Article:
Rampaging COVID-19 the latest threat to people after the fall of Kabul

As of Tuesday, WHO recorded 7442 deaths and close to 167,000 infections in the country since the start of the pandemic almost two years ago. Without large-scale testing, these relatively low figures are believed to be a result of extreme under-reporting.

Masks for sales in Kabul. The Taliban have launched awareness and vaccine campaigns but “people aren’t listening”.

Masks for sales in Kabul. The Taliban have launched awareness and vaccine campaigns but “people aren’t listening”.Credit:AP

Meanwhile, the new Taliban administration says it is trying to push vaccines on a sceptical population that often sees them as dangerous.

With 3.2 million vaccine doses in stock, Hazhir said the administration has launched a campaign through mosques, clerics and mobile vaccine clinics to get more people vaccinated. Currently barely 27 per cent of the 38 million population has been vaccinated, most with the single-dose Johnson & Johnson vaccine.

Getting Afghans to follow even a minimum of safety protocols, like mask-wearing and social distancing, has been near impossible, Liwal said. For many struggling to feed their families, COVID-19 ranks low on their list of fears, he said. The Public Health Ministry has run awareness campaigns about the value of masks and social distancing, but most people aren’t listening.

Even in the Afghan Japan hospital, where signs warn people that mask-wearing is mandatory, most people in the dimly lit halls were without masks. In the intensive care unit, where half of the 10 patients in the ward were on ventilators, doctors and attendants wore only surgical masks and gowns for protection as they moved from bed to bed.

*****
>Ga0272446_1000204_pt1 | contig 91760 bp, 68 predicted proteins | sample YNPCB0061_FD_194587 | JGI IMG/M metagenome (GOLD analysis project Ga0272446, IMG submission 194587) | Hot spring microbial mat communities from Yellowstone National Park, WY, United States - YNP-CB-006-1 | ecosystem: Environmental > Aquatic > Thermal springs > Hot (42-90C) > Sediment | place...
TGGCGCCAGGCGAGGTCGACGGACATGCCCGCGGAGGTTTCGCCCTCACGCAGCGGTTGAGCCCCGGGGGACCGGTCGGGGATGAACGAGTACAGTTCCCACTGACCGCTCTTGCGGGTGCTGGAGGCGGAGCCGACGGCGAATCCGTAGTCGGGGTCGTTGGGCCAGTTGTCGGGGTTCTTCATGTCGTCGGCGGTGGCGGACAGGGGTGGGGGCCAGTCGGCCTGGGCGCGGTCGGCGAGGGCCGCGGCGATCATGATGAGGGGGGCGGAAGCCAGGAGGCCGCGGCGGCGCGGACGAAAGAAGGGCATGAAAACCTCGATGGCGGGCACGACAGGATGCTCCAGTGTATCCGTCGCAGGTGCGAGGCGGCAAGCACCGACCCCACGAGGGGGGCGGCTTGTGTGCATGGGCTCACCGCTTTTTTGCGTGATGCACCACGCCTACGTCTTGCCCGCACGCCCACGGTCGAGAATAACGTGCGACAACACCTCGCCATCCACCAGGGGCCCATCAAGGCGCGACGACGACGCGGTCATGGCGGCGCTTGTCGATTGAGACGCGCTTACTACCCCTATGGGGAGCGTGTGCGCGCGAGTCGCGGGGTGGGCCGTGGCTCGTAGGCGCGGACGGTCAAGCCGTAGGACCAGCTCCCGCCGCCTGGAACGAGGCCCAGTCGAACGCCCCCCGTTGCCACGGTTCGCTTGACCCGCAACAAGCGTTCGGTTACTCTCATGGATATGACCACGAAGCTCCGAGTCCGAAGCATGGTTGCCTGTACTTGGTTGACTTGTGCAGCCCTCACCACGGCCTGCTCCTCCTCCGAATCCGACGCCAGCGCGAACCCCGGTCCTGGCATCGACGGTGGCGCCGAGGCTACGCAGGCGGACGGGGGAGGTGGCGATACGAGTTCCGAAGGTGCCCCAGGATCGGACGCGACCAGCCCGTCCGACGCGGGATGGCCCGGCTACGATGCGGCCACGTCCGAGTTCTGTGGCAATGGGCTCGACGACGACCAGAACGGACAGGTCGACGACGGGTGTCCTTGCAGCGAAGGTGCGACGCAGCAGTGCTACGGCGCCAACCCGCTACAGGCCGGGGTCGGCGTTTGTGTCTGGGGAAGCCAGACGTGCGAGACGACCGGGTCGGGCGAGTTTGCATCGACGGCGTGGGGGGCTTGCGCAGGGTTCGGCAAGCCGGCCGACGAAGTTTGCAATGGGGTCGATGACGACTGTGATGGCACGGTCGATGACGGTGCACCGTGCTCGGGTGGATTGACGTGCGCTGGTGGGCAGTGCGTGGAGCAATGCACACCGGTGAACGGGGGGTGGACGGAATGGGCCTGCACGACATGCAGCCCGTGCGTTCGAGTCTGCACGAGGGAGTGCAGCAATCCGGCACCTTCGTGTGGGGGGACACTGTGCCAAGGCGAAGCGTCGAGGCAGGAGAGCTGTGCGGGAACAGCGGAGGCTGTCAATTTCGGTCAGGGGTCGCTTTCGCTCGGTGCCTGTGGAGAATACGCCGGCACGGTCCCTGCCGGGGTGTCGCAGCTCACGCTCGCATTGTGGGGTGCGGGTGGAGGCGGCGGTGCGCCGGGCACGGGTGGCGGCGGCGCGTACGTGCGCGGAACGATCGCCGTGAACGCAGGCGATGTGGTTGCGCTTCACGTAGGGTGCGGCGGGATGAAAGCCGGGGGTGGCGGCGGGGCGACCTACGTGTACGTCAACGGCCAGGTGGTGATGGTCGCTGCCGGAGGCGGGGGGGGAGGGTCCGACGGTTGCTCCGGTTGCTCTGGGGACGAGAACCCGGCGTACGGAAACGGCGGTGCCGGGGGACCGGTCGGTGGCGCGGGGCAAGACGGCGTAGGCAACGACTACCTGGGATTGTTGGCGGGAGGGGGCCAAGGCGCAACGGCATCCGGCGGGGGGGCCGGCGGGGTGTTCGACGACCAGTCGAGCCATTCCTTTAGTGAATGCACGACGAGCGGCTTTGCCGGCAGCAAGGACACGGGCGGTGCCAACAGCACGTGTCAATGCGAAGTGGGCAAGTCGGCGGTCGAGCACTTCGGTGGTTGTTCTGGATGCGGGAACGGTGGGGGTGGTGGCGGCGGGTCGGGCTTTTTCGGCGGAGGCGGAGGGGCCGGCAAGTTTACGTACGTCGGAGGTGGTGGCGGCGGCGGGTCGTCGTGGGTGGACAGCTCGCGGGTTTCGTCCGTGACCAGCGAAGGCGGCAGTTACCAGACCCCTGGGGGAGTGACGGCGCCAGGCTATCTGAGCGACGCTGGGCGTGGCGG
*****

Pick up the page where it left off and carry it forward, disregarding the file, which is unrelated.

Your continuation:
The head of the unit, Dr Naeemullah, said he needed more ventilators and, even more urgently, he needed doctors trained on using ventilators. He was overstretched and rarely paid, but felt duty-bound to serve his patients. Liwal said several doctors have left Afghanistan.

Most of the hospital’s 200 employees come to work regularly despite months without pay.

In December, a US-based charity affiliated with Johns Hopkins University provided two months funding, which gave the hospital staff their December salary and a promise of another paycheck in January. The Public Health Ministry is now in negotiations with WHO to take over the cost of running the hospital through June, said Liwal.

Liwal said other Kabul hospitals used to be able to take some patients, but now no longer have the resources. With a lack of funds and staff leaving, 33 facilities offering COVID-19 treatment nationwide have shut down.

The Afghan Japan hospital’s only microbiologist, Dr Faridullah Qazizada, earned less than $US1000 a month before the Taliban took power. He has received only one month’s salary since August, he said. He says his equipment and facilities are barely adequate.

“The whole health system has been destroyed,” he said.


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